On the one hand, we have relational databases like MySQL that were created long before the paradigm changed—back when the paradigm was still “scale up”: buy bigger, faster hardware. I think it’s important for engineers born after 2000 to know this bit of history: MySQL, Postgres, and the alike were created at a time long before the cloud or Kubernetes. Back then, the idea of “spinning up” however many resources you wanted was simply not possible. The norm was scaling up the resources you already had because companies were loathe and slow to buy new hardware. That’s partly why MySQL is so very good at scaling up but cannot natively scale out (why sharding is necessary).

One the other hand, modern software development is moving to the new paradigm where there are virtually no resource limits—just configure Kubernetes (or whatever orchestration tool) for the size/scale you want and it will (usually) provision whatever is needed. (“Usually” because, in case you didn’t know, the cloud does sometimes temporarily run out of resources.) Unsurprisingly, then, developers look to their databases to do the same but find they cannot with MySQL, Postgres, and the alike. What now?

NewSQL and the Innovator’s Dilemma

More and more, we’re seeing NewSQL data stores that separate the compute and storage layers of the database so that each can scale out in the cloud with orchestration. This makes sense given the paradigm change, but it also makes sense given that hardware and tools have not stayed ahead of the curve of data growth. If, for example, there were hardware and tools to easily handle a single 100 TB instance of MySQL, there might not be a market for NewSQL. But that’s not currently the case, so for MySQL at scale developers must implement and maintain application-level sharding—or make the leap to NewSQL.

While sharding is tried and true (there’s a lot of knowledge and success around sharding MySQL), it’s still an non-development task that developers routinely tell me that they do not want to do. I can’t blame them: they were hired to develop app features—and I was hired to make databases scale for them. (Granted, I wish they’d stop being so wasteful with data, but I digress.)

I think we’re witnessing The Innovator’s Dilemma in action: SQL on single instances is the incumbent: a massive value network rooted in four decades of success. NewSQL is the disruptive little startup that’s addressing a niche today, and it doesn’t seem to have gained major market share (small value network). NewSQL has the potential to replace the incumbent, including MySQL, especially when products like TiDB are explicitly being MySQL-compatible in order to tap into the incumbent value network. And not surprisingly, one barrier for NewSQL is cost: NewSQL databases are more complex, which requires more cloud resources, which costs more. But we’ve seen that play out too: costs go down as the disruptor’s market share goes up.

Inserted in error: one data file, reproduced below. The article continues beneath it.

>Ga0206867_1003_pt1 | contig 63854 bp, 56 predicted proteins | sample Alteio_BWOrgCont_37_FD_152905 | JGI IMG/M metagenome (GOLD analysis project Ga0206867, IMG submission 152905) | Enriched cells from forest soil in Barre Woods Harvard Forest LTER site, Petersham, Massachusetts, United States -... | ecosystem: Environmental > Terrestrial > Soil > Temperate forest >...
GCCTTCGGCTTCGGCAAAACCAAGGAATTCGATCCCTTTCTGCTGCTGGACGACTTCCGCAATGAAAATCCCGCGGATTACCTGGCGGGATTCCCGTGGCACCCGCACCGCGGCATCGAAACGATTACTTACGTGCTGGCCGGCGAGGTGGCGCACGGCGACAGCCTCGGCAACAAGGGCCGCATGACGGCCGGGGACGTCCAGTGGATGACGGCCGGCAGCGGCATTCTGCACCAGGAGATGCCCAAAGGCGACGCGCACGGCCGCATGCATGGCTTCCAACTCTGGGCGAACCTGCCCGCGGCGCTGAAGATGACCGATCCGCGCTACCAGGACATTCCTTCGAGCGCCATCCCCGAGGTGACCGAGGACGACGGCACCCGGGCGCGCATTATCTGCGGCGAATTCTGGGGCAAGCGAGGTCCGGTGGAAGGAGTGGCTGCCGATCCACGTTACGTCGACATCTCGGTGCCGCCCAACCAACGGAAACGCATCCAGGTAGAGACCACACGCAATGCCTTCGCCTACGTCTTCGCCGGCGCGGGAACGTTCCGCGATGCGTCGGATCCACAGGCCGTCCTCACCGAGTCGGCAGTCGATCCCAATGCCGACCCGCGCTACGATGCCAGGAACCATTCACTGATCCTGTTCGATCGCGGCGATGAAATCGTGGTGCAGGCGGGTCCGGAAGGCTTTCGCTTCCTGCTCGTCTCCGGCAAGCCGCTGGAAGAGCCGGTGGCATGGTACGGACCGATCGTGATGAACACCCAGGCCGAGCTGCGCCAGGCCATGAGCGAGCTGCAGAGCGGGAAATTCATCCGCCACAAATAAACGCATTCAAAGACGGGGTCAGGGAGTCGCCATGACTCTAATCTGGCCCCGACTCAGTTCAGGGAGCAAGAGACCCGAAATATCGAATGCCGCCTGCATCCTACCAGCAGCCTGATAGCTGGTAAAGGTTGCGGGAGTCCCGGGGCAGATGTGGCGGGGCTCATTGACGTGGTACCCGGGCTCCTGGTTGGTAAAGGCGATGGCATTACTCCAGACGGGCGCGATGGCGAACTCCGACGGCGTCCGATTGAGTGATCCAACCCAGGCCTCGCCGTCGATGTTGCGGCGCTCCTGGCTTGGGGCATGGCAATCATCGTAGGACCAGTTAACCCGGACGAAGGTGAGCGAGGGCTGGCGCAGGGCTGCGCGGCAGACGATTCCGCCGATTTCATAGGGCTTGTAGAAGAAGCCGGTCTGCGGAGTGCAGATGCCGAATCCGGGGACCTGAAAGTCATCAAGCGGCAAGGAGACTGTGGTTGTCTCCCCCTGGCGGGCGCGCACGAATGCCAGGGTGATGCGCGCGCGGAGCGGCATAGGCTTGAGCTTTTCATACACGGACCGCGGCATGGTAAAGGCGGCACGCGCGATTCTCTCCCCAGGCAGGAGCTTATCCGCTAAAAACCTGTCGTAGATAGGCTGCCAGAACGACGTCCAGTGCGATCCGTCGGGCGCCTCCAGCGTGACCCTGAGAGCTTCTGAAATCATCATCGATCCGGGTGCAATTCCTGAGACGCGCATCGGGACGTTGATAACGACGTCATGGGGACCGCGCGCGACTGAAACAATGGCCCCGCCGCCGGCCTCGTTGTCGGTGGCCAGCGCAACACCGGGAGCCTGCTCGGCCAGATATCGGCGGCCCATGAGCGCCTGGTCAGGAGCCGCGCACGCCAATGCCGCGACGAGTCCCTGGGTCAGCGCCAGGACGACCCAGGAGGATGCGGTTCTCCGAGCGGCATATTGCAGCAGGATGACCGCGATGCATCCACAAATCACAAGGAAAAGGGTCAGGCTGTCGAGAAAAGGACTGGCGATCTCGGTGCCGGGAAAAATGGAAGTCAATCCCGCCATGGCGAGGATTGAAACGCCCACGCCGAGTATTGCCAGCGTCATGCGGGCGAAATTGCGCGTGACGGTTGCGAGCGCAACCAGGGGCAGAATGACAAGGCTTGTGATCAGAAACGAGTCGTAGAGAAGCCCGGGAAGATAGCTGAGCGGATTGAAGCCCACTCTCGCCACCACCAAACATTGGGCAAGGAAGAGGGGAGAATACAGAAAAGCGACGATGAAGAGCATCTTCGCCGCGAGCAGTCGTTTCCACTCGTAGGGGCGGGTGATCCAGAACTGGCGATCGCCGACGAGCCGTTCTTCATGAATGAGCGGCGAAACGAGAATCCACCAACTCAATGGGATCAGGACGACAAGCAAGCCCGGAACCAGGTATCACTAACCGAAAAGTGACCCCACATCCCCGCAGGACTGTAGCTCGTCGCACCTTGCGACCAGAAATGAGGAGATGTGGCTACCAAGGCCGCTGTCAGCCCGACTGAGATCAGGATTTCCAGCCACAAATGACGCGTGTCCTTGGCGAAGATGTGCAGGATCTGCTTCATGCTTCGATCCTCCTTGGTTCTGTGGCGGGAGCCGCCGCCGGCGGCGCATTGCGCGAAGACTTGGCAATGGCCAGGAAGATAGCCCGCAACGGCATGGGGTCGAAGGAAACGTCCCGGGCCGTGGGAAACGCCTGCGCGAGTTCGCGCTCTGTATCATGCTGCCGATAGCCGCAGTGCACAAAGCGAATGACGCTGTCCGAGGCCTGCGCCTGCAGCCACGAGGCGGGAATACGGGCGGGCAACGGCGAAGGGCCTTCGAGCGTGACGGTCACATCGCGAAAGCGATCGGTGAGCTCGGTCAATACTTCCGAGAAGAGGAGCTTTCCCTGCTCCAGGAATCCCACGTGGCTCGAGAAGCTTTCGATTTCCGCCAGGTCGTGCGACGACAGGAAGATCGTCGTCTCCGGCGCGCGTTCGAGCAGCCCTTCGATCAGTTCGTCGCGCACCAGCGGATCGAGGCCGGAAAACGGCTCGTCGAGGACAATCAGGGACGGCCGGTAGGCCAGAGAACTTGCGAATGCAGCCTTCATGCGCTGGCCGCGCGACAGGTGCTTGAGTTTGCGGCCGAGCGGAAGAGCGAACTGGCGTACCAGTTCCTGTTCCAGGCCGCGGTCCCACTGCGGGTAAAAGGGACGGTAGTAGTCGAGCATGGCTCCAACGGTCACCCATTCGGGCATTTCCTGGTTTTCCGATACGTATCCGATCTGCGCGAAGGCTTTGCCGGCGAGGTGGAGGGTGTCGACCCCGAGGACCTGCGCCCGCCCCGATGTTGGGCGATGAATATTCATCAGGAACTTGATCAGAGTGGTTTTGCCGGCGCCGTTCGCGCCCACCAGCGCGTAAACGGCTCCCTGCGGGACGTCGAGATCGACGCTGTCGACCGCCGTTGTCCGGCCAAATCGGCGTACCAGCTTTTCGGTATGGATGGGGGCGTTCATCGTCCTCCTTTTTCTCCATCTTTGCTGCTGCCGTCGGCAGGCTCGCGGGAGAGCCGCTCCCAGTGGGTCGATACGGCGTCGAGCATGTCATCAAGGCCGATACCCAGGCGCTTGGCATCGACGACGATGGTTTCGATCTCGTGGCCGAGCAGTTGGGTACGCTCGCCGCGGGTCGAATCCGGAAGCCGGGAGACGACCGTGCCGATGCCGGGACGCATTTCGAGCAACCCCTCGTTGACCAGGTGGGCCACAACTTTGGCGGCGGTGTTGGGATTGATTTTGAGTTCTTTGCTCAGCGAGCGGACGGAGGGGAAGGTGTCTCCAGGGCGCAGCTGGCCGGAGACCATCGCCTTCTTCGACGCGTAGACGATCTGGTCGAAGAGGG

Side note: Vitess and similar products are not disruptors: they are bridges from the incumbent value network to the new value network. If the real disruptors win, the bridges will slowly disappear.

So What’s the Point?

Sharding MySQL is still necessary because we’re in uncertain times about what might allow engineers to avoid sharding: either an explosion in affordable hardware capacity (which really just provides more runway, moves the issue further into the future), or NewSQL successfully disrupting traditional SQL and becoming mainstream.

It seems logical that, in the future, software engineers will not have to deal with application-level sharding because that’s not really their job, and NewSQL has proven that it doesn’t need to exist. That’s why, personally, I think NewSQL will win, but it will take minimum 5 years—or 10 years more realistically. But don’t worry: MySQL and other single instance relational databases will continue to be vital for even longer—so long that learning MySQL today is practically required given its ubiquity.